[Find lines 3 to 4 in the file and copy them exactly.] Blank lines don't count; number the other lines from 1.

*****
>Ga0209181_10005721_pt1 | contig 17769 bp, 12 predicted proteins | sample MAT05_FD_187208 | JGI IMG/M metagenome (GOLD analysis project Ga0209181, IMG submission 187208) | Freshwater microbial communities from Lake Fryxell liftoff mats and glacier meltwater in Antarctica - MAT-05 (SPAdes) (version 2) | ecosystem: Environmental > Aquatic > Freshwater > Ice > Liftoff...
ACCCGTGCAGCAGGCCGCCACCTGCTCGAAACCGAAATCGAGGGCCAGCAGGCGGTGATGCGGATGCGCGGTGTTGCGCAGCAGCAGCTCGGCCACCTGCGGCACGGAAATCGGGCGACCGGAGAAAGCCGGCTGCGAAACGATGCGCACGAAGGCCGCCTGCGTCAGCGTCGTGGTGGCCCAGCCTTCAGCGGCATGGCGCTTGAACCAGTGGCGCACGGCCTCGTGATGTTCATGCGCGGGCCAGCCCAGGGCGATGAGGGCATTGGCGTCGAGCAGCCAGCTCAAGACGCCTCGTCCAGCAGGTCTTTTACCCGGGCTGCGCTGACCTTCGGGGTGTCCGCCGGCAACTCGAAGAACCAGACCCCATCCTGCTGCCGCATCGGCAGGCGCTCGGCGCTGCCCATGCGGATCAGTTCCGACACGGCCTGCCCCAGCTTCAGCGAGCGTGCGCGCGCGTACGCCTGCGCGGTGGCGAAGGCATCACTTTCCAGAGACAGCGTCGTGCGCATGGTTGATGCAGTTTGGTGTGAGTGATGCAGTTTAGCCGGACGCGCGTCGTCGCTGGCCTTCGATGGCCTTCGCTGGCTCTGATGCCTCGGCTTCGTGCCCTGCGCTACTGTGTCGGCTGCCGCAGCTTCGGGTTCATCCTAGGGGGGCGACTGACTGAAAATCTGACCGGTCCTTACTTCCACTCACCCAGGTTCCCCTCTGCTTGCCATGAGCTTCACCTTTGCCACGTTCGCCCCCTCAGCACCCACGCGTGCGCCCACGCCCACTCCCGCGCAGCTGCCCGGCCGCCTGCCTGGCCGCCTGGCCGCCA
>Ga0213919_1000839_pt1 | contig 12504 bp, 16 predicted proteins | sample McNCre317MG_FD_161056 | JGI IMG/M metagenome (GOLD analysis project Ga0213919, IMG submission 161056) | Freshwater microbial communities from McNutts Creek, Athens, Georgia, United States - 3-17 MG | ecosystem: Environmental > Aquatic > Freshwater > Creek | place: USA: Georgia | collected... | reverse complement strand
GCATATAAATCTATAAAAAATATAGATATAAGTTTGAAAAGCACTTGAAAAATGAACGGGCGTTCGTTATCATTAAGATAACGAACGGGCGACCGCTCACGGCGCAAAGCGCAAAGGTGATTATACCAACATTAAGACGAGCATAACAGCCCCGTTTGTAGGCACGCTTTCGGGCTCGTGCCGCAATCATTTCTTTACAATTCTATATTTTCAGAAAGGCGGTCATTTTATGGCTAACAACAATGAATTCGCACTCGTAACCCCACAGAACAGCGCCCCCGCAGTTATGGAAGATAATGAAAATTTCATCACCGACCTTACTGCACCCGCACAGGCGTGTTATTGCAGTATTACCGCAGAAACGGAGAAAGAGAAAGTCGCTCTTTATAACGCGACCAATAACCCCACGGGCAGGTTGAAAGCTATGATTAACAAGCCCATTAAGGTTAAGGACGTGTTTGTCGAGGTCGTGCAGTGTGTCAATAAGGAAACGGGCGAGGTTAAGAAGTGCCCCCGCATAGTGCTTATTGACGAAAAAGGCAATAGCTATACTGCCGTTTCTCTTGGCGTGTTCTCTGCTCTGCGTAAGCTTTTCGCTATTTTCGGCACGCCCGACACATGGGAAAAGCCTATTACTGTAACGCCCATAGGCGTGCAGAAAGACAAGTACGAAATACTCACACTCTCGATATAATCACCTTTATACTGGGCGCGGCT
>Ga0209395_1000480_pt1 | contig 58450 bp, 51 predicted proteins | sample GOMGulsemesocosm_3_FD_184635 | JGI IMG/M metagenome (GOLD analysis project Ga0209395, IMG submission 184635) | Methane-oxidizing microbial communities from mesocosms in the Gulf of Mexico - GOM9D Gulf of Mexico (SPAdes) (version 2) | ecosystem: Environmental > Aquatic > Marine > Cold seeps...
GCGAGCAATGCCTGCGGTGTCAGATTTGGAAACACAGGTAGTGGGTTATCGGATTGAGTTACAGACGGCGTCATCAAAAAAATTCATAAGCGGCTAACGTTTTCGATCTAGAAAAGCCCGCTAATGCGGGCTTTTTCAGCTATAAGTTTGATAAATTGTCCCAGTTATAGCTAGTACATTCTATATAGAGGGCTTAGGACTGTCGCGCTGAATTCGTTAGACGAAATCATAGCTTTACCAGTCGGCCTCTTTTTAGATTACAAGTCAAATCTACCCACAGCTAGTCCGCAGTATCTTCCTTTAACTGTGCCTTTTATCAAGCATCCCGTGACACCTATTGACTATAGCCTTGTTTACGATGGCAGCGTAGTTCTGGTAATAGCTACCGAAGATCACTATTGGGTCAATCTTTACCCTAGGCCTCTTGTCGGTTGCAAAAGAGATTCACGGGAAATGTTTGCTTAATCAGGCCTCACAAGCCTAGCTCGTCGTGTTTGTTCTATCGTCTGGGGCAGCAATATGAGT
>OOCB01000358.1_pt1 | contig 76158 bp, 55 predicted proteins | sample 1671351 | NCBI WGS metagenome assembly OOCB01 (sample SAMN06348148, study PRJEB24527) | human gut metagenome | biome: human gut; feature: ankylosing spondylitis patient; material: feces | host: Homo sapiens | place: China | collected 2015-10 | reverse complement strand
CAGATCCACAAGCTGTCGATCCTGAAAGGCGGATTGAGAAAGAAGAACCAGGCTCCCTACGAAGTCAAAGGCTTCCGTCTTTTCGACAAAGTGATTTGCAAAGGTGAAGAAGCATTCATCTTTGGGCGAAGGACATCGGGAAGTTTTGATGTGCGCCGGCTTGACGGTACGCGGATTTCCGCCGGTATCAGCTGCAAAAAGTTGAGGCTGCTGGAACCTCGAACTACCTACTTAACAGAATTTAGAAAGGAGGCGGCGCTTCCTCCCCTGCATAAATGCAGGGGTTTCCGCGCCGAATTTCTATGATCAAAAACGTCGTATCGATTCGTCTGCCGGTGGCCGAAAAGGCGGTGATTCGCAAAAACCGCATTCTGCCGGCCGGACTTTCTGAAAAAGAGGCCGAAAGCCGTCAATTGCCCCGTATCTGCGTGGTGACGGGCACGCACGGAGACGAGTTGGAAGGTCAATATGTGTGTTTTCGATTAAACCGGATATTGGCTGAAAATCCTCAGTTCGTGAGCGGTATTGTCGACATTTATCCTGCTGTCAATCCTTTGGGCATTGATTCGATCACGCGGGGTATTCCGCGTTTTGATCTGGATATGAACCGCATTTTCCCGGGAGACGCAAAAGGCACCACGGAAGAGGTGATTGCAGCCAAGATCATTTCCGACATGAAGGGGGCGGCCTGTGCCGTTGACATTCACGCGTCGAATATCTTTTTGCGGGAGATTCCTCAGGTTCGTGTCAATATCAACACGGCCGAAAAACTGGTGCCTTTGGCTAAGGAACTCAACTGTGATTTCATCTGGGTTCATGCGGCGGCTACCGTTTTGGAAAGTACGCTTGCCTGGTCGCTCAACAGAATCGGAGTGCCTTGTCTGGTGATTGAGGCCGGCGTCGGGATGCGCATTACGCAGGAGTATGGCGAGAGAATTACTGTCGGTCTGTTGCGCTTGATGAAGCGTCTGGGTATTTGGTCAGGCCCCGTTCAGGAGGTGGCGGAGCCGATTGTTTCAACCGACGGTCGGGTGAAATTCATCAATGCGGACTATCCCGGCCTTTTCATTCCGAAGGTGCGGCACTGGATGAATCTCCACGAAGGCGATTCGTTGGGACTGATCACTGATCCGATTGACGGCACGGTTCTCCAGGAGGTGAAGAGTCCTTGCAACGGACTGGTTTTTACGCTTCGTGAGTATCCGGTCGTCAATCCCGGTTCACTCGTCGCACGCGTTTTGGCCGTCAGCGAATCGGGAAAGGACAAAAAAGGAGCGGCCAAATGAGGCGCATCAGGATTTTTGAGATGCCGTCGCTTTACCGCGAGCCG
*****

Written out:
>Ga0213919_1000839_pt1 | contig 12504 bp, 16 predicted proteins | sample McNCre317MG_FD_161056 | JGI IMG/M metagenome (GOLD analysis project Ga0213919, IMG submission 161056) | Freshwater microbial communities from McNutts Creek, Athens, Georgia, United States - 3-17 MG | ecosystem: Environmental > Aquatic > Freshwater > Creek | place: USA: Georgia | collected... | reverse complement strand
GCATATAAATCTATAAAAAATATAGATATAAGTTTGAAAAGCACTTGAAAAATGAACGGGCGTTCGTTATCATTAAGATAACGAACGGGCGACCGCTCACGGCGCAAAGCGCAAAGGTGATTATACCAACATTAAGACGAGCATAACAGCCCCGTTTGTAGGCACGCTTTCGGGCTCGTGCCGCAATCATTTCTTTACAATTCTATATTTTCAGAAAGGCGGTCATTTTATGGCTAACAACAATGAATTCGCACTCGTAACCCCACAGAACAGCGCCCCCGCAGTTATGGAAGATAATGAAAATTTCATCACCGACCTTACTGCACCCGCACAGGCGTGTTATTGCAGTATTACCGCAGAAACGGAGAAAGAGAAAGTCGCTCTTTATAACGCGACCAATAACCCCACGGGCAGGTTGAAAGCTATGATTAACAAGCCCATTAAGGTTAAGGACGTGTTTGTCGAGGTCGTGCAGTGTGTCAATAAGGAAACGGGCGAGGTTAAGAAGTGCCCCCGCATAGTGCTTATTGACGAAAAAGGCAATAGCTATACTGCCGTTTCTCTTGGCGTGTTCTCTGCTCTGCGTAAGCTTTTCGCTATTTTCGGCACGCCCGACACATGGGAAAAGCCTATTACTGTAACGCCCATAGGCGTGCAGAAAGACAAGTACGAAATACTCACACTCTCGATATAATCACCTTTATACTGGGCGCGGCT